There is a reason why doctors like to actually see patients when they diagnose or treat them. It’s due to the fact that everything that happens to that patient from that moment forward is going to have the doctor’s name on it and if something goes wrong it’s the doctor that gets in trouble.

Diagnosing patients from afar is a pretty tricky business, and one ought to be awfully sure before offering a diagnosis to anyone — especially if the patient is the president, the disease is mental illness, and you’re offering the diagnosis to the general public.

That didn’t stop Bandy Lee, a Yale University psychology professor, from being one of the loudest voices insisting that the president was some sort of narcissistic sociopath with a “mental impairment” who represents a danger to himself and America at large.

Lee is best known as one of 25 mental health professionals who contributed to a book titled — with no small degree of ominousness — “The Dangerous Case of Donald Trump.”

The American Psychiatric Association called the work “tawdry, indulgent, fatuous, tabloid psychiatry” and accused the authors of shirking the Goldwater Rule — a 1973 APA dictum which prohibits mental health professionals from publicly diagnosing individuals they haven’t personally examined. (Perhaps unsurprisingly, the rule was named after another GOP presidential candidate who many psychiatrists publicly declared was unfit to hold office.)

Lee continued to defend the book, co-authoring a Politico piece in which it was stated that “(w)ithout diagnosing Trump in a specific way, as the Goldwater rule prohibits, it is not only acceptable but vitally necessary to have a public conversation about mental state of our nation’s leader.”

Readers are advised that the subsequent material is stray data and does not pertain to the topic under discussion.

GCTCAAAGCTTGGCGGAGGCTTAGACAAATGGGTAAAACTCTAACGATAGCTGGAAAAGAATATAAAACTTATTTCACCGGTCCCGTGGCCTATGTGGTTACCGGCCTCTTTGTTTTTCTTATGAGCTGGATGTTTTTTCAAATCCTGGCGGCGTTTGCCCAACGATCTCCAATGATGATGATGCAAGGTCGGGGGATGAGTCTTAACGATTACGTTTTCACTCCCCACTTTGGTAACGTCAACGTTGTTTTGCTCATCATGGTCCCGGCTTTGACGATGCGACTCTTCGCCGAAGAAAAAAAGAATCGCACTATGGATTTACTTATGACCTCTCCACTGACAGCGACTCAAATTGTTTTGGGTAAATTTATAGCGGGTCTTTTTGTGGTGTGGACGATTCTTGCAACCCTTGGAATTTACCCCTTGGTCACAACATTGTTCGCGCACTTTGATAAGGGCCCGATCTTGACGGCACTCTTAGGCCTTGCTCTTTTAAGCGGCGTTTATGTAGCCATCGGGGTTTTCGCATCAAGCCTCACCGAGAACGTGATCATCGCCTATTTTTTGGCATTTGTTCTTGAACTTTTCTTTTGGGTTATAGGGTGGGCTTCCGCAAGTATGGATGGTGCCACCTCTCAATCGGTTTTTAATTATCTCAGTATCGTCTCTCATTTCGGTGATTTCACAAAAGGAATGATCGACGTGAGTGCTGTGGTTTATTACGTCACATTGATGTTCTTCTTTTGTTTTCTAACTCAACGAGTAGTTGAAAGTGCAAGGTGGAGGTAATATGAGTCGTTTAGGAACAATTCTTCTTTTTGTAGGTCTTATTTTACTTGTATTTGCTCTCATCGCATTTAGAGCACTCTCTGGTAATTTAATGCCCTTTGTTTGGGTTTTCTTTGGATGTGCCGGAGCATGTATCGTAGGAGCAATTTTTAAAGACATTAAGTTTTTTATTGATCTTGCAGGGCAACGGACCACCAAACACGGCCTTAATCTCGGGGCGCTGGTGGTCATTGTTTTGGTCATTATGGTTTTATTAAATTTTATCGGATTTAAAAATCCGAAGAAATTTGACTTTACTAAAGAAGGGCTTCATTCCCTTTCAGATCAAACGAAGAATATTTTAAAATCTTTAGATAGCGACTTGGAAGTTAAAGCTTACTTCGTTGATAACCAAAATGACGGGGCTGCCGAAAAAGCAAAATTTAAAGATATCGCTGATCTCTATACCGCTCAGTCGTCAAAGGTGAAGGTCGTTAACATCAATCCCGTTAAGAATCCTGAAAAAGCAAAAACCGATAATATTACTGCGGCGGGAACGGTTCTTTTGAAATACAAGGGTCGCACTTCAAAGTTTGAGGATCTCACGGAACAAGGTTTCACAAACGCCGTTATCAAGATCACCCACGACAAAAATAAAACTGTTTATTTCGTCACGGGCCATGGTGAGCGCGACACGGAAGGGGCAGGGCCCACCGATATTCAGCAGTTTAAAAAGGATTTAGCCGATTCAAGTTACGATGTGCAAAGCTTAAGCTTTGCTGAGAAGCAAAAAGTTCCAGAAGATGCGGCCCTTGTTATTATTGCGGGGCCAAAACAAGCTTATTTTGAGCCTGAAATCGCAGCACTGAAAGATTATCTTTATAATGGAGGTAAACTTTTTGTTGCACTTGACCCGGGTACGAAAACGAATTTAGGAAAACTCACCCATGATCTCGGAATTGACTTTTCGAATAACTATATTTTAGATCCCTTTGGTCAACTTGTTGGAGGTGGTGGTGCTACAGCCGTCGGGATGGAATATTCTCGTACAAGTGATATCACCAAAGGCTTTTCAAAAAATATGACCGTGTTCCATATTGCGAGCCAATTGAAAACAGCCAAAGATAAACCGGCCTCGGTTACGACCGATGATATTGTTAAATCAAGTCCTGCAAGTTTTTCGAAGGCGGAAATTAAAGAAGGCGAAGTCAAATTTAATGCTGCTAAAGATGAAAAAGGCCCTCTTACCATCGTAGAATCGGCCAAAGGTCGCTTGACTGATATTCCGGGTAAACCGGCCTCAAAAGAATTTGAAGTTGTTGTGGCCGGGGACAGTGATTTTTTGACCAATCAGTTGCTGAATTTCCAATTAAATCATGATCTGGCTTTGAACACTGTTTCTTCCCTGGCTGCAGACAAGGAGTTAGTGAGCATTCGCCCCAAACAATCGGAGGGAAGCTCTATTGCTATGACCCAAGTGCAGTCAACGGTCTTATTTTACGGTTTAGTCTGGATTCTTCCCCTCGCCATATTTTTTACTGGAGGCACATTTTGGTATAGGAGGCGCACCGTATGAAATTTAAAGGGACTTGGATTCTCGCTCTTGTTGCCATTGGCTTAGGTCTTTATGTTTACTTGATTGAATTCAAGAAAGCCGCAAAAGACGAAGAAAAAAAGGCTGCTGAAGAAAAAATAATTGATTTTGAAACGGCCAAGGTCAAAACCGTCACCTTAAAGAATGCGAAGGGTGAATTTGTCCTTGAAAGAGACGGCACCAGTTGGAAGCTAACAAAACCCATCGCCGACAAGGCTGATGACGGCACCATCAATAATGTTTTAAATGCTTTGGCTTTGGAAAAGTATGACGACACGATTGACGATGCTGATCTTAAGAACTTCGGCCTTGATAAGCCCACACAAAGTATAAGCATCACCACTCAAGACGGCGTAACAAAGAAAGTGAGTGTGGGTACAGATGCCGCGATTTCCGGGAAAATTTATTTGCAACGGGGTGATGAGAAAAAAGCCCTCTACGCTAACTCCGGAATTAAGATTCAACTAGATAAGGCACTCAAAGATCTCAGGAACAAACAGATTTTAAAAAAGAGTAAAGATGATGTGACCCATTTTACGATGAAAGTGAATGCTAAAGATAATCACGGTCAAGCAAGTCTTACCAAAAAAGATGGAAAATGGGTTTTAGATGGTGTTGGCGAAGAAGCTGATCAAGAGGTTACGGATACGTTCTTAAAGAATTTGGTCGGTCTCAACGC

However, it turns out her analysis and/or diagnosis of Trump was missing something: namely, the professional qualifications to actually do so.

According to a piece published earlier this week by Campus Reform, records show that Lee’s physician/surgeon license — necessary to practice psychiatry — lapsed in Connecticut in 2015. Meanwhile, her “controlled substance registration for practitioner” license lapsed in February 2017.

A renewal on both have been pending since then.

When asked about the discrepancy, Lee told Campus Reform that “I need only one license,” although she didn’t specify which license that was or whether she currently had it.

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Lee has also deleted her Twitter account, clearly a sign absolutely nothing is up and everything is kosher with her license after all.

Meanwhile, while not mentioning Lee and her cohort by name, the APA seemed to have them in mind in a recent statement they issued regarding the Goldwater Rule.

“We at the APA call for an end to psychiatrists providing professional opinions in the media about public figures whom they have not examined, whether it be on cable news appearances, books, or in social media,” the statement read, according to the Washington Examiner.

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